On the morning of May 26th, 2010, I was a smelly, desperate, unclean, unshaven, uncivilized, disreputable mountain man, terrifying to behold, even scarier to contemplate. My future was bleak. I was only halfway done with my thru-hike, meaning I still had two or three months to go before I finished. Another eleven hundred sun-baked miles before I could relax and recuperate; reunite with my friends and family; finally shower thoroughly and frequently enough to rid myself of the rancid stench of so many weeks of accumulated sweat and burning muscle; drink unlimited amounts of juice; and never eat, look at, or think about overly-processed crap like Ramen, Knorr® Pasta Sides, and Instant Oatmeal ever again.
Meanwhile, all I had to look forward to was an endless series of long, exhausting days, spent entirely outside, amidst the sweeping majesty and forgotten natural beauty of America; the sporadic but blissful occasions when I might rapaciously devour other people's table scraps, or gleefully re-appropriate their serendipitously discovered garbage; setting my own agenda; getting up when I wanted; eating when I wanted; going to sleep when and wherever I wanted; and basically having unlimited personal freedom, albeit in the narrow confines of the trail. All with no bed but my sleeping bag, no roof but the tent in my pack, and no possessions but what I carried on my back. But with no cable TV to lull me to sleep. Or authority figure to harangue me, order me around, and constantly remind me just how little my time—and my life—was really worth. It was awful. And I felt awful. As if my life was meaningless, and that I was of no use to society, or to anything or anybody.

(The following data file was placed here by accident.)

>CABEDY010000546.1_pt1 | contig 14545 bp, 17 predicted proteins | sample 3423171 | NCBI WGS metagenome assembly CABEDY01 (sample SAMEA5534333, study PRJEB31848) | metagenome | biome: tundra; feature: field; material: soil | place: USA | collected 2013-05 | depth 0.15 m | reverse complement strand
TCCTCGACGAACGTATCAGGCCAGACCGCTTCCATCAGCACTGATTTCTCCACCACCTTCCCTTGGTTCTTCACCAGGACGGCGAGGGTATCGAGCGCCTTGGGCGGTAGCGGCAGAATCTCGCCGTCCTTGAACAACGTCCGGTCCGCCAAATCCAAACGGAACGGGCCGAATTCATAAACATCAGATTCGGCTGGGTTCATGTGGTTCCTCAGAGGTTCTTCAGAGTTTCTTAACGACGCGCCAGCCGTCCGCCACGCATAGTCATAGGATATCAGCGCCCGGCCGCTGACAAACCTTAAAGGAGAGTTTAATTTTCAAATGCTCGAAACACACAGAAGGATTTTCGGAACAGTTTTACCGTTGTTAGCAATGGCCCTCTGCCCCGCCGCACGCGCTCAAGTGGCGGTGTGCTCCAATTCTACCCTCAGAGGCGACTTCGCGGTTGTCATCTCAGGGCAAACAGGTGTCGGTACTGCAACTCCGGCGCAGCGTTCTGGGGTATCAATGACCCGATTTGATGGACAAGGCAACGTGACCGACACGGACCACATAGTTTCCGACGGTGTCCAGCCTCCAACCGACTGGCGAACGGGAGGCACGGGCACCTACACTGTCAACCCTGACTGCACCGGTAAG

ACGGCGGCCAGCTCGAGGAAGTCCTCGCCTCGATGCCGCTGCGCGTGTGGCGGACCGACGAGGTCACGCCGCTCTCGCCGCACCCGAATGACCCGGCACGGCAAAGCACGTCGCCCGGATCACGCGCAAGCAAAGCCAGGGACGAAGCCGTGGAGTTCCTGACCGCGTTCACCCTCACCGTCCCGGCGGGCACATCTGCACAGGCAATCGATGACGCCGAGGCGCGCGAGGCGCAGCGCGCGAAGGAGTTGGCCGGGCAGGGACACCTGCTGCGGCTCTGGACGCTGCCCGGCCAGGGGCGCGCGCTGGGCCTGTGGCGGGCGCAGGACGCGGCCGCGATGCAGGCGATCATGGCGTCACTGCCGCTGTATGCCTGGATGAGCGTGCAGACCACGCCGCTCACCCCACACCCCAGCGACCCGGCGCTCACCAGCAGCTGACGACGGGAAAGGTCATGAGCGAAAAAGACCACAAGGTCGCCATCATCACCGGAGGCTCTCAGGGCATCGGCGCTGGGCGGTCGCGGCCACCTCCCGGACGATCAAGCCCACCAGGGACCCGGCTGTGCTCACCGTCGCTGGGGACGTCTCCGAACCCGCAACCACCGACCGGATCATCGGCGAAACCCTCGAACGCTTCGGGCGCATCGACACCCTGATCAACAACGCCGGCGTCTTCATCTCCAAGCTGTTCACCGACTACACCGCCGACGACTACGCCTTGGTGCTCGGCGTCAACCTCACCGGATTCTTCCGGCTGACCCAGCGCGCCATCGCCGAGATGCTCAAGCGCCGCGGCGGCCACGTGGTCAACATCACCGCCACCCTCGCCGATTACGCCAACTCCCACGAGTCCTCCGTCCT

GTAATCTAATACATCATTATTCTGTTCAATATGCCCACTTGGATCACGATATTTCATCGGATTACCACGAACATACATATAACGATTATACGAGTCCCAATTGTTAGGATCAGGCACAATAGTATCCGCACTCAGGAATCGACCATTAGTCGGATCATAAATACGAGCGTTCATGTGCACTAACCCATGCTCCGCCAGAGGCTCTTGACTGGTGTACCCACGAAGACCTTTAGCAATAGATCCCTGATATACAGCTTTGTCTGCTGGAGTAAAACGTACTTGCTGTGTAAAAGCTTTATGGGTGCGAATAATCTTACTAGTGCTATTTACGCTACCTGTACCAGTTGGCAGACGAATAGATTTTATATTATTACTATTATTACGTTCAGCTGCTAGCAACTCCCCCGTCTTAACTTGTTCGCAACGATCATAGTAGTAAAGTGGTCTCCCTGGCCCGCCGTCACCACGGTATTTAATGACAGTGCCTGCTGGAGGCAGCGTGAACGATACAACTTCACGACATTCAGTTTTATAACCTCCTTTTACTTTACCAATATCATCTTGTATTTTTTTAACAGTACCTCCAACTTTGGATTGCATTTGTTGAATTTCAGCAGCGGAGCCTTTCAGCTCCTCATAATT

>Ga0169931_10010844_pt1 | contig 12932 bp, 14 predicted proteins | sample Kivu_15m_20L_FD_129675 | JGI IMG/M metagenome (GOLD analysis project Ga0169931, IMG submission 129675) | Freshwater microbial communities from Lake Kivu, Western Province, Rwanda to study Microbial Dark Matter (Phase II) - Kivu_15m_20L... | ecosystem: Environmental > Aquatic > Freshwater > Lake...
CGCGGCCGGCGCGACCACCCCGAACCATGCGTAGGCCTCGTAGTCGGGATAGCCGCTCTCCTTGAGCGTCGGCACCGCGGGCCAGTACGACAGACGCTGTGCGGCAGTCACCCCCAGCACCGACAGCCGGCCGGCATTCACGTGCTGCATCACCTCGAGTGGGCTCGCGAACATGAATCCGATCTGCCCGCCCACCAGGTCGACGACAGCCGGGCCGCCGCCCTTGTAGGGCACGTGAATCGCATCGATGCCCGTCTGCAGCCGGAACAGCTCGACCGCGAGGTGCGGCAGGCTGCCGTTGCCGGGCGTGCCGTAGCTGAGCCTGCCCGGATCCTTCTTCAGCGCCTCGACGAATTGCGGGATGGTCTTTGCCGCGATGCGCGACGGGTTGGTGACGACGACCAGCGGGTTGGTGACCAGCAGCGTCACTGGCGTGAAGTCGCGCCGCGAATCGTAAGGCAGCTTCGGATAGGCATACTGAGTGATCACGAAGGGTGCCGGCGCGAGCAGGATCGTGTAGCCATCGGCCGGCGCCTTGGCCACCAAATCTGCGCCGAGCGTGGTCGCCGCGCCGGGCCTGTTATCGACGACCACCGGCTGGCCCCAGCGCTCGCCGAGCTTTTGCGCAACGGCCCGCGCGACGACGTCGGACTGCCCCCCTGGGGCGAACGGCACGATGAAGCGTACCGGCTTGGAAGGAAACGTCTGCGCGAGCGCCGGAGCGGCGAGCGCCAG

And then, not ten hours later, I was showered, presentable, relatively clean-smelling, and sitting in the upper deck at Camden Yards, enjoying a pizza, a Coke Zero, and—to a much lesser extent—a Baltimore Orioles game.
On June 15th, 2010, I experienced a similar if no-less life changing reversal.
That morning, I wandered around the Hiker Hostel at the Church of the Mountain in Delaware Water Gap, Pennsylvannia, saying goodbye to some old friends while waiting anxiously for others to arrive. I wore a pair of skimpy board shorts and a tie-dye tanktop I'd pilfered from a hiker box. The tanktop was a woman's, and a small. It fit me surprisingly well. I would find out later that P-Nut actually wore the very same shirt when the Nature Train rolled through town. In some small way, it would feel like I was maintaining his legacy, and I would feel honored by the connection. Still, I must have looked like hell.
My facial scruff resided somewhere in the uncomfortable no-man's-land between "suave French musketeer" and "convicted child rapist." My feet ached, and my Achilles tendons were wound tighter than a [insert gross, mind-blowing metaphor here]; I could barely walk without a severely pronounced limp. I wanted little more than to soak in a bathtub of Epsom salts, for about a week. While reading a book. And eating copious, possibly unending amounts of baked ziti, and possibly lasagna.
Some scant forty-eight hours later, I was in New York City, enjoying a riotous New Kids on the Block concert at Radio City Music Hall with Megan, Liana, and Rebecca. A day after that, I might have been lying in bed, watching movies from Blockbuster, while Megan—very tentatively and probably unwillingly—massaged my feet. Twenty four hours after that, I was eating Chinese food with Megan's parents and her sister Elizabeth; and stuffing my face with joyful, reckless abandon.
Somehow, a week passed, and the time came to head back to the trail. Megan, Elizabeth, and their childhood friend Steven accompanied me to the Delaware Water Gap, where we went tubing for the afternoon. Just the four of us, a twelve-pack of Bud Light Lime, and the river, with a beautiful cloudless sky above; the occasional hawk soaring overhead, past the sun; and only a handful of unbelievably pungent, mysteriously dead fish floating along beside us.
Our goodbyes later that afternoon were bittersweet, tinged with a melancholy longing. I knew I wouldn't see Megan again until I was done, one way or the other. It was hard to stomach, letting her go once again, but also exciting in a way. At the very least, we had made some happy memories that would help carry me through the trying days to come.